Full care order for infant affected by drug use in pregnancy – 2021vol2#20

The District Court granted a full care order to the age of 18 in respect an infant born with neonatal abstinence syndrome (NAS), owing to his mother’s drug use during the pregnancy.

The court was told the infant had been in a foster placement since his birth and the parents had never meaningfully engaged with the Child and Family Agency (CFA) in relation to the baby’s welfare. The CFA solicitor said the child had been born “suffering withdrawals,” which required immediate intervention and treatment.

The solicitor said there had been limited communication with the parents following the child’s birth, and although some access had taken place at the beginning, all contact had quickly ceased. The solicitor said it was understood the parents were both “in the grips of their addiction.”

The mother’s barrister said she had not spoken with the mother and had no formal instruction, but she had been advised that she was making her way to court. She said she understood it was the mother’s position that she wanted full care of the child, but the barrister accepted that “the weight of the evidence was against her.” The father’s barrister said he had no instruction on behalf of his client.

The judge said he would not allow the matter to be let stand to facilitate the mother’s attendance, as there was no clear indication that she would in fact turn up. The judge further noted that the matter was already starting one hour late, and in those circumstances he said he was satisfied to proceed.

The allocated social worker gave evidence that the family had been known to the CFA both in Ireland and in the United Kingdom for a number of years. She said the infant was the youngest of six children, and the other five were all in the care of their maternal grandmother. She said the grandmother was not in a position to care for the infant given the weight of her current responsibilities.

When asked about the initial concerns at the time of the child’s birth, the social worker said that as soon as he was born “there was a concern that he was suffering withdrawals.” She said the baby stayed in the hospital for a month after his birth so that he could be closely monitored.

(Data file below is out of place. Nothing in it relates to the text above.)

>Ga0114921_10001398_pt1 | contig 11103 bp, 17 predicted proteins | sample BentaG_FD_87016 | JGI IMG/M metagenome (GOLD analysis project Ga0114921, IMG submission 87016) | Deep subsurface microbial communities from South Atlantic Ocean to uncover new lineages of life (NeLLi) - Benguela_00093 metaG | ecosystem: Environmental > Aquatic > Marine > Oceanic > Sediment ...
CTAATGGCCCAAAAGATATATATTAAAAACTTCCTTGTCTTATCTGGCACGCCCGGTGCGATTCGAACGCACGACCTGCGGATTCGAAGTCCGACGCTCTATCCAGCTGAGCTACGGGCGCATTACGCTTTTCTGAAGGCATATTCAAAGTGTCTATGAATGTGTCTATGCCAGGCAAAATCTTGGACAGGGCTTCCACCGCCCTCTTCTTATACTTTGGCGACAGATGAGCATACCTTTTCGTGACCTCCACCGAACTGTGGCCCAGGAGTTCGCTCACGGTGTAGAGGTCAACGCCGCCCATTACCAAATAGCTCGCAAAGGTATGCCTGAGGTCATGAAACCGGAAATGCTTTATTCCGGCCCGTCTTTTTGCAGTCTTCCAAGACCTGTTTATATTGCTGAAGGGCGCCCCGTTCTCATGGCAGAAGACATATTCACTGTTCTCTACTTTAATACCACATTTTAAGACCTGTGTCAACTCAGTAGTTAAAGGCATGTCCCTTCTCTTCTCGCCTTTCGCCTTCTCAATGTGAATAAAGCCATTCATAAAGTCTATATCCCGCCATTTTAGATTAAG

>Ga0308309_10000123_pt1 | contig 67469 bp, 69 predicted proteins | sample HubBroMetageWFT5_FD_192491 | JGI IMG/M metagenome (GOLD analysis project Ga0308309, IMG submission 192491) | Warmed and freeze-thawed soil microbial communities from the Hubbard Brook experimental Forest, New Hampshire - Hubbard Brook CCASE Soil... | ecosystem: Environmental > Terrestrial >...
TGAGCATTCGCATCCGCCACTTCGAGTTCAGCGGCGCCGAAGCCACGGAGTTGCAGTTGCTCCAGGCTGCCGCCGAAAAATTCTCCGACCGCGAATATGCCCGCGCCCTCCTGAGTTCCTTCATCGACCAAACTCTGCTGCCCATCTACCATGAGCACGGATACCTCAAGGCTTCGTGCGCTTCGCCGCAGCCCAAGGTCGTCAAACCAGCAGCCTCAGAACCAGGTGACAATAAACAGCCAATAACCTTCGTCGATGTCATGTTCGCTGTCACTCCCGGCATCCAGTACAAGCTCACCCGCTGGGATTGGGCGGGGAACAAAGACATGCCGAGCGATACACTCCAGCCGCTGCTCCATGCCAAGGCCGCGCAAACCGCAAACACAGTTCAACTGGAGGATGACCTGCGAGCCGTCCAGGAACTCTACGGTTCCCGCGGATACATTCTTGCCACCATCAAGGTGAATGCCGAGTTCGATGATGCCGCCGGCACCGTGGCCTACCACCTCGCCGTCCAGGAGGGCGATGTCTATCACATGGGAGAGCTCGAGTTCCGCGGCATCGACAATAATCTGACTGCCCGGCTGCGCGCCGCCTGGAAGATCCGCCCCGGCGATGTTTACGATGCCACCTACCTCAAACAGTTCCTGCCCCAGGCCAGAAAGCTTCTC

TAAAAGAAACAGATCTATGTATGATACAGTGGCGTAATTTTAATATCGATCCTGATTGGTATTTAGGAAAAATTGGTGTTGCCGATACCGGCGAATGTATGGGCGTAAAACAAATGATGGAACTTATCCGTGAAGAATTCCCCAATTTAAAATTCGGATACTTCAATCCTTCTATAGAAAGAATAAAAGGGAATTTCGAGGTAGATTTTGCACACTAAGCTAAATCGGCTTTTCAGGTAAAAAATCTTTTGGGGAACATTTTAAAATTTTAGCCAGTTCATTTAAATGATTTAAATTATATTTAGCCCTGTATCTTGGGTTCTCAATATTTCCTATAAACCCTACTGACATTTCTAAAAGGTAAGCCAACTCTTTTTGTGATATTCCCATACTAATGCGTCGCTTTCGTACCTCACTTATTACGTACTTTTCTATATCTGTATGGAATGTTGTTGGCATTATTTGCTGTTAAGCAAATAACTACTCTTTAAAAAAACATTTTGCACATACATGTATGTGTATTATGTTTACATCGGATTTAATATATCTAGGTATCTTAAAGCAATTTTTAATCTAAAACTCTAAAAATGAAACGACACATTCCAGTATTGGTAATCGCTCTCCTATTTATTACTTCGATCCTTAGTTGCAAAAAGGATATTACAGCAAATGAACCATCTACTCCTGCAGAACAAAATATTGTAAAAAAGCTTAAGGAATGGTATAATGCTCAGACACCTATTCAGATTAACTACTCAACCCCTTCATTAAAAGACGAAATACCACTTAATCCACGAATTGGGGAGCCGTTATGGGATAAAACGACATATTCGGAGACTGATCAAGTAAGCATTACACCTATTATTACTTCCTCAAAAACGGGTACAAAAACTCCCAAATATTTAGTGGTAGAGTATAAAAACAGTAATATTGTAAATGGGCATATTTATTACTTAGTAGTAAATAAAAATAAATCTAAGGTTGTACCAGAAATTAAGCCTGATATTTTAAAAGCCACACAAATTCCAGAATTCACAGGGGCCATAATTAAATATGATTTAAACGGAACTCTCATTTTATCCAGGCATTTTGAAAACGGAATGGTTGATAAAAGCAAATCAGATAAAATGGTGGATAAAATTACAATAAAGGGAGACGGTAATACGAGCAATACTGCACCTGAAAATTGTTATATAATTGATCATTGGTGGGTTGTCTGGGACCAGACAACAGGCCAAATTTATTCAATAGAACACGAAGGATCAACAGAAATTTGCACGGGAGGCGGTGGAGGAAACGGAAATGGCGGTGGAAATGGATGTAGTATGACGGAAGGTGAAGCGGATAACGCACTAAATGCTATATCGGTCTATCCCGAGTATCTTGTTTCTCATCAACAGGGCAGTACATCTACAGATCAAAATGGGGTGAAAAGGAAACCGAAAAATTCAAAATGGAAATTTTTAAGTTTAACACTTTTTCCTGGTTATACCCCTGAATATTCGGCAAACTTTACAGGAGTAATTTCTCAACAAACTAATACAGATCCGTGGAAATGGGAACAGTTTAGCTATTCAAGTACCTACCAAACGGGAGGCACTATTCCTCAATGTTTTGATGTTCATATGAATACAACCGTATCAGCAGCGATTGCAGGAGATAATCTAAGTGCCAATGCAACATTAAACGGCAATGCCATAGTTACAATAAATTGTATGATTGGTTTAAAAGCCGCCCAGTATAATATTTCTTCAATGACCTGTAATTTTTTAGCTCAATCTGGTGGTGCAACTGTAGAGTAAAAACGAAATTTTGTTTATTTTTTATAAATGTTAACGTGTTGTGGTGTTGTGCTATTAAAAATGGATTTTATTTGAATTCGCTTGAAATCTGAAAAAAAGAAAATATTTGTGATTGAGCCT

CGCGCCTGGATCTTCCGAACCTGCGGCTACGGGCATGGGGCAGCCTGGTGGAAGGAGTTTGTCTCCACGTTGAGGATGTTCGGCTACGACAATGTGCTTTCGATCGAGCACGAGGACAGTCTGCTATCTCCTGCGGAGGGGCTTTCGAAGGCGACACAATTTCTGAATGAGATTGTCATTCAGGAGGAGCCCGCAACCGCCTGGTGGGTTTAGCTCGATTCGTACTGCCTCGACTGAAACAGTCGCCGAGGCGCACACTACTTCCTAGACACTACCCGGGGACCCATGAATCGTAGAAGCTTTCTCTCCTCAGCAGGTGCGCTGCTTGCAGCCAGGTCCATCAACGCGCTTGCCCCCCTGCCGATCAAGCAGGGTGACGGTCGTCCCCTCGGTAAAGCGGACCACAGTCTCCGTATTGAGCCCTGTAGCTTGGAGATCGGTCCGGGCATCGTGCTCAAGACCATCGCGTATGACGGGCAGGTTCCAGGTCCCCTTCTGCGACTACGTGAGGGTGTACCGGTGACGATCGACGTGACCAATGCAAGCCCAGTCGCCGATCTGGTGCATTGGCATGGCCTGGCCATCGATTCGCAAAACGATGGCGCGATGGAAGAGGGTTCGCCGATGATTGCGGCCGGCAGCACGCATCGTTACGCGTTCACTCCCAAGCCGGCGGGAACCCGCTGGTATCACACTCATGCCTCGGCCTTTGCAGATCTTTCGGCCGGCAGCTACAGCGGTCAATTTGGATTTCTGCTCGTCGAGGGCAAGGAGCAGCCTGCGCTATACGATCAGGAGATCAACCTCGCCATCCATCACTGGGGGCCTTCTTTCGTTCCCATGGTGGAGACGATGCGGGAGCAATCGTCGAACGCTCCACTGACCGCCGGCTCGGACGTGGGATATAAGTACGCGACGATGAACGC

The social worker said the parents both suffered from addiction issues, mainly in relation to both heroin and cocaine usage. She said the CFA had not been informed of the mother’s pregnancy until a month before the child’s birth, and at that time, it was clear there had been “no substantial gathering of resources” in respect of his welfare.

Social worker: “There was no crib, no clothes for him, and no plan at all for after his birth. We were hugely concerned about his basic needs.”

The social worker told the court that it was also worrying that the mother was “not honest” in relation to her struggle with addiction. “She said she was clean, but her own urines and [the child’s] urines tested positive for drugs.”

She said a trajectory had been set out for what the parents needed to do, but they “almost never” showed up to any of the appointments with the social work team. She said they had also failed to engage in any meaningful way with any addiction services.

Social worker: “They were attending [a drug treatment clinic] at one point, but we were informed by the service that they would turn up five minutes before closing just to collect their methadone.”

She said the couple refused to engage with any counselling services offered to them and had “very little insight” into the level of their addiction.

In relation to access, the social worker said it had been “spotty at best.” She said “sometimes they would show up, and other times not.” She said quite frequently they would tell the access worker that they would be in attendance at the access scheduled for 9am, “but then at 11.30am, when [the child] was waiting, they would call with different excuses… they often cited the bus or other issues which prevented them from coming.” The social worker said that no access had taken place in six months.